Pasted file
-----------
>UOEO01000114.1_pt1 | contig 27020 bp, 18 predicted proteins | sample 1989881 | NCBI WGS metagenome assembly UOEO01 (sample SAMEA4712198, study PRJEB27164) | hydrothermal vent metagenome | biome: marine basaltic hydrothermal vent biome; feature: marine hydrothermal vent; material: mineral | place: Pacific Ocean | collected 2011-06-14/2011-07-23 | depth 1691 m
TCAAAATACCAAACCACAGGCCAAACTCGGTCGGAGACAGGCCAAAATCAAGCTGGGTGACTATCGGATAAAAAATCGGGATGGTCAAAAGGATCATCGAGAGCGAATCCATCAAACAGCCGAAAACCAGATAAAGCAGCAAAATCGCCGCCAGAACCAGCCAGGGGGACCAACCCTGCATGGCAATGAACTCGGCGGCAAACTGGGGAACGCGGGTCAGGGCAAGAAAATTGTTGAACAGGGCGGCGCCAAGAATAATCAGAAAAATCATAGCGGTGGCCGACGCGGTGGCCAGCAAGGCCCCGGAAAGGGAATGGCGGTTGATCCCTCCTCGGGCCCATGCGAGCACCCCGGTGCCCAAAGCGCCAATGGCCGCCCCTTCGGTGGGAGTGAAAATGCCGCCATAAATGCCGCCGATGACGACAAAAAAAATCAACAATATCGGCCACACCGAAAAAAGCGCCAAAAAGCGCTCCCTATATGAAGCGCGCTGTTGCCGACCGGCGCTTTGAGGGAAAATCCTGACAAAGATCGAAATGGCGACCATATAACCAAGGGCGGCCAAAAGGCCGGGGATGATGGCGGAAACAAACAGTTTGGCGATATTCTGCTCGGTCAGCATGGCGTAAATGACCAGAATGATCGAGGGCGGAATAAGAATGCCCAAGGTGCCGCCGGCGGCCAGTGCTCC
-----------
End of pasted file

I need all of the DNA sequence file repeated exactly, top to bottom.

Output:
>UOEO01000114.1_pt1 | contig 27020 bp, 18 predicted proteins | sample 1989881 | NCBI WGS metagenome assembly UOEO01 (sample SAMEA4712198, study PRJEB27164) | hydrothermal vent metagenome | biome: marine basaltic hydrothermal vent biome; feature: marine hydrothermal vent; material: mineral | place: Pacific Ocean | collected 2011-06-14/2011-07-23 | depth 1691 m
TCAAAATACCAAACCACAGGCCAAACTCGGTCGGAGACAGGCCAAAATCAAGCTGGGTGACTATCGGATAAAAAATCGGGATGGTCAAAAGGATCATCGAGAGCGAATCCATCAAACAGCCGAAAACCAGATAAAGCAGCAAAATCGCCGCCAGAACCAGCCAGGGGGACCAACCCTGCATGGCAATGAACTCGGCGGCAAACTGGGGAACGCGGGTCAGGGCAAGAAAATTGTTGAACAGGGCGGCGCCAAGAATAATCAGAAAAATCATAGCGGTGGCCGACGCGGTGGCCAGCAAGGCCCCGGAAAGGGAATGGCGGTTGATCCCTCCTCGGGCCCATGCGAGCACCCCGGTGCCCAAAGCGCCAATGGCCGCCCCTTCGGTGGGAGTGAAAATGCCGCCATAAATGCCGCCGATGACGACAAAAAAAATCAACAATATCGGCCACACCGAAAAAAGCGCCAAAAAGCGCTCCCTATATGAAGCGCGCTGTTGCCGACCGGCGCTTTGAGGGAAAATCCTGACAAAGATCGAAATGGCGACCATATAACCAAGGGCGGCCAAAAGGCCGGGGATGATGGCGGAAACAAACAGTTTGGCGATATTCTGCTCGGTCAGCATGGCGTAAATGACCAGAATGATCGAGGGCGGAATAAGAATGCCCAAGGTGCCGCCGGCGGCCAGTGCTCC